Ring thumbnail 1
Ring thumbnail 2
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images
Image of Gallery in South Kensington
On display at V&A South Kensington
Jewellery, Rooms 91, The William and Judith Bollinger Gallery

Ring

1200-1300 (made), around 1375 - 1425 (altered)
Artist/Maker
Place Of Origin

Gems have long been considered by all peoples as somehow magical because of their brilliance of colour and hardness, but other materials, such as teeth, also had magical properties.
This ring has the hoop engraved with two inscriptions, providing double the power; one a magic formula, the other a biblical phrase. The magical charm: ‘BURO + BERTO + BERNETO’ is to protect against toothache; the tooth set in the bezel may well have been expected to contribute to the prophylactic power of the words. The biblical phrase 'CONSUMMATUM + EST' are the last words Christ spoke on the Cross, and were used as a charm to calm storms.
As this ring is large, it is probably it belonged to a man, and as storms would endanger the wearer only when at sea, it has been suggested that a travelling merchant who undertook many sea voyages might be a possible candidate for ownership.


object details
Categories
Object Type
Materials and Techniques
Gold; wolf's tooth
Brief Description
Gold ring, the heart-shaped bezel set with a wolf's tooth. A later black letter inscription inside the hoop reads Buro + Berto + Berneto + Consum[m]atum e[st], used as charms against toothache and to calm storms. England or France, 1200-1300, the inscription probably 1375-1425.
Physical Description
Ring, gold, wolf's tooth. The shoulders are decorated with stiff-leafed foliage moulded in high relief against a cross-hatched background. On each side of the ring are pierced pear-shaped holes within which there are small openwork crowns. The heart-shaped bezel is set with a wolf's tooth. Inside the hoop is a later inscription, engraved in black letter: + Buro + Berto + Berneto + Consum[m]atum e[st].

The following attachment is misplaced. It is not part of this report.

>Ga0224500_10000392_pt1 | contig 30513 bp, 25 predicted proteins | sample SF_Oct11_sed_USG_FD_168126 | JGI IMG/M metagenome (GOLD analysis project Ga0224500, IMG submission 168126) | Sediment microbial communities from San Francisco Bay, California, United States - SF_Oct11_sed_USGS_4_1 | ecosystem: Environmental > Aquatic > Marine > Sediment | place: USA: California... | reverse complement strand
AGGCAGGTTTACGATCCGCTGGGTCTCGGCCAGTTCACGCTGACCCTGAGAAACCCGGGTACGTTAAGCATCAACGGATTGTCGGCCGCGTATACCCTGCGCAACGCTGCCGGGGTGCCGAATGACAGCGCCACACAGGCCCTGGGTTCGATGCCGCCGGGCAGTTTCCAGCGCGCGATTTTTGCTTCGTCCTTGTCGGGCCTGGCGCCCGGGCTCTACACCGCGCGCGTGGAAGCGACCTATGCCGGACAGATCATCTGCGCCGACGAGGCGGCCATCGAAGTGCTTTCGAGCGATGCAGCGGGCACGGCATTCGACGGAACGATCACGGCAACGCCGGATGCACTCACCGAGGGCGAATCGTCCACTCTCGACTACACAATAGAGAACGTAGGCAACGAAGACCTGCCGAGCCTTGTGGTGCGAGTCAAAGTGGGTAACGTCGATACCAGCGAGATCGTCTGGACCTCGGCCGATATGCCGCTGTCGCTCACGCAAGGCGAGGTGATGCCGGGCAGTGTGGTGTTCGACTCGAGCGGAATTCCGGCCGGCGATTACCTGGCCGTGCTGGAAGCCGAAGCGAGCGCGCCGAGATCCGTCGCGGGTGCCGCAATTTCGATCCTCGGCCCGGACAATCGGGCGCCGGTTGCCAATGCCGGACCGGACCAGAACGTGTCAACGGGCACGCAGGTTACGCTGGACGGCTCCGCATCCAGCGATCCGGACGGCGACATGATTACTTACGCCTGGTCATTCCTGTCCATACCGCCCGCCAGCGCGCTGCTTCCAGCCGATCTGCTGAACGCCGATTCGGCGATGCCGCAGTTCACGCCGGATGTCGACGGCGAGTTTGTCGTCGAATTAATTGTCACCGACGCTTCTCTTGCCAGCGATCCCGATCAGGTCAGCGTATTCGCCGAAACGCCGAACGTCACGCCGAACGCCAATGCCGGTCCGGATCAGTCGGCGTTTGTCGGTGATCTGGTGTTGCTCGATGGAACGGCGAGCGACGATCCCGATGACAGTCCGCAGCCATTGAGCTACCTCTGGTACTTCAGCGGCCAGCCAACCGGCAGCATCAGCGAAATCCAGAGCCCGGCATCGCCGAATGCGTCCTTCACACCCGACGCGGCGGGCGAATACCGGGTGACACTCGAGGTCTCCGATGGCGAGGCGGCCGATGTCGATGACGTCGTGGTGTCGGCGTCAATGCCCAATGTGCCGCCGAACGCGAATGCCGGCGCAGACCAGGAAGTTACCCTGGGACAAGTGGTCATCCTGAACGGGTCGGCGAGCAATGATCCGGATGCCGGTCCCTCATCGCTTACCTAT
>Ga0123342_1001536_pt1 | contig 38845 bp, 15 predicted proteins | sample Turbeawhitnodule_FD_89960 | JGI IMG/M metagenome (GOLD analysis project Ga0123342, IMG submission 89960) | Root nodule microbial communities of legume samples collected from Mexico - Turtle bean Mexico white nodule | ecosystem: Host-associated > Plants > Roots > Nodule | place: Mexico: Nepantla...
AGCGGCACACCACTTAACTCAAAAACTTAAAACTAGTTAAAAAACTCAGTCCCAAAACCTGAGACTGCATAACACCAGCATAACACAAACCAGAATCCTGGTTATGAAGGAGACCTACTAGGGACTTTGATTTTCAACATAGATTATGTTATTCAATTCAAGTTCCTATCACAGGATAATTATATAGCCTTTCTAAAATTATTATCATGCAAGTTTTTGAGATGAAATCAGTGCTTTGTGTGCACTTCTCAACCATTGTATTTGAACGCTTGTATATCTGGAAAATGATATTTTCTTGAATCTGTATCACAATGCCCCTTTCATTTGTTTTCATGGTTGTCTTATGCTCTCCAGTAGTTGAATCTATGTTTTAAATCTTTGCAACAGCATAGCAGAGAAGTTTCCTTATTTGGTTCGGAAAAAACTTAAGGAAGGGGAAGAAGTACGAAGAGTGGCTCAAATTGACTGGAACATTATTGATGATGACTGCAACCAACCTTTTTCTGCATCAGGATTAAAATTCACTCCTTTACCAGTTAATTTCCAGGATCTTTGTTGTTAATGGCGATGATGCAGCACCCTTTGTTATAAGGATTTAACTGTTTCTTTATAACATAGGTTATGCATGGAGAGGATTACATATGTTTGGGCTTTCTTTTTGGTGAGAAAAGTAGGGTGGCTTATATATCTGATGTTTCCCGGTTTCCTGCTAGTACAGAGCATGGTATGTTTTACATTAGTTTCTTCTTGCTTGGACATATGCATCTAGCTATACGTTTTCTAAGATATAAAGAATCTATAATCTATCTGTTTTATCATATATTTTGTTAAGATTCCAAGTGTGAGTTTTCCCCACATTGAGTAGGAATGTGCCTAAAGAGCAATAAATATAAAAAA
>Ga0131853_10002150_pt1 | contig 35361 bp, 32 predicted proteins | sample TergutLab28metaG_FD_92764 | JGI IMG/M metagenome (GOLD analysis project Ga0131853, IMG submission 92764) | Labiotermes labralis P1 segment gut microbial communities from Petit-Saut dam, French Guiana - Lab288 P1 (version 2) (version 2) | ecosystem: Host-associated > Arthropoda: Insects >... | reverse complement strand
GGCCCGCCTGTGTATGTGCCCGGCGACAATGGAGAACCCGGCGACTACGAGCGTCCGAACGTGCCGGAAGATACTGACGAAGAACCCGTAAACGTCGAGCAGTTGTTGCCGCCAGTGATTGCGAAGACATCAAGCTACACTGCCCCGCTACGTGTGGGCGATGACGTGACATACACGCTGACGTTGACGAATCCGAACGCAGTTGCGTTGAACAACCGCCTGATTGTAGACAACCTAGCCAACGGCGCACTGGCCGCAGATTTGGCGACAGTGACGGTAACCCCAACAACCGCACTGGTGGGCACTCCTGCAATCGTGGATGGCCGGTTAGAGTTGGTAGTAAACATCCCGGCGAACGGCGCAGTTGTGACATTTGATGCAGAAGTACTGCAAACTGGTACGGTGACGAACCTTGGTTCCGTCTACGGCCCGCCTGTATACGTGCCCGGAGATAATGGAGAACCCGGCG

Dimensions
  • Height: 0.9cm
  • Width: 2.6cm
  • Depth: 2.8cm
  • Diameter: 2.1cm
Marks and Inscriptions
+ Buro + Berto + Berneto + Consum[m]atum e[st] (engraved inside the hoop; in black letter.)
Historical context
The inscription: ‘BURO + BERTO + BERNETO’ is a magical charm against toothache; the tooth set into the bezel may well have been expected to contribute to the prophylactic power of the words. The biblical phrase 'CONSUMMATUM + EST' are the last words Christ spoke on the Cross, and were was used as a charm to calm storms.This combination of charms is not, however, unusual, as other examples are known.

As this ring is large, it is probably it belonged to a man, and as storms would endanger the wearer only when at sea, it has been suggested by Sarah Bercusson that a travelling merchant could be a possible candidate for ownership.
Production
The later engraving around 1375 - 1425
Subject depicted
Summary
Gems have long been considered by all peoples as somehow magical because of their brilliance of colour and hardness, but other materials, such as teeth, also had magical properties.

This ring has the hoop engraved with two inscriptions, providing double the power; one a magic formula, the other a biblical phrase. The magical charm: ‘BURO + BERTO + BERNETO’ is to protect against toothache; the tooth set in the bezel may well have been expected to contribute to the prophylactic power of the words. The biblical phrase 'CONSUMMATUM + EST' are the last words Christ spoke on the Cross, and were used as a charm to calm storms.

As this ring is large, it is probably it belonged to a man, and as storms would endanger the wearer only when at sea, it has been suggested that a travelling merchant who undertook many sea voyages might be a possible candidate for ownership.
Bibliographic References
  • Alexander, Jonathan, and Paul Binski (eds.), Age of Chivalry: Art in Plantagenet England 1200-1400, London: Weidenfeld and Nicholson, 1987.
  • Ward, A. et al, The Ring, London 1981, no 131.
  • Church, Rachel, Rings, London, V&A Publishing, 2011, p.22
Collection
Accession Number
816-1902

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record createdFebruary 17, 2006
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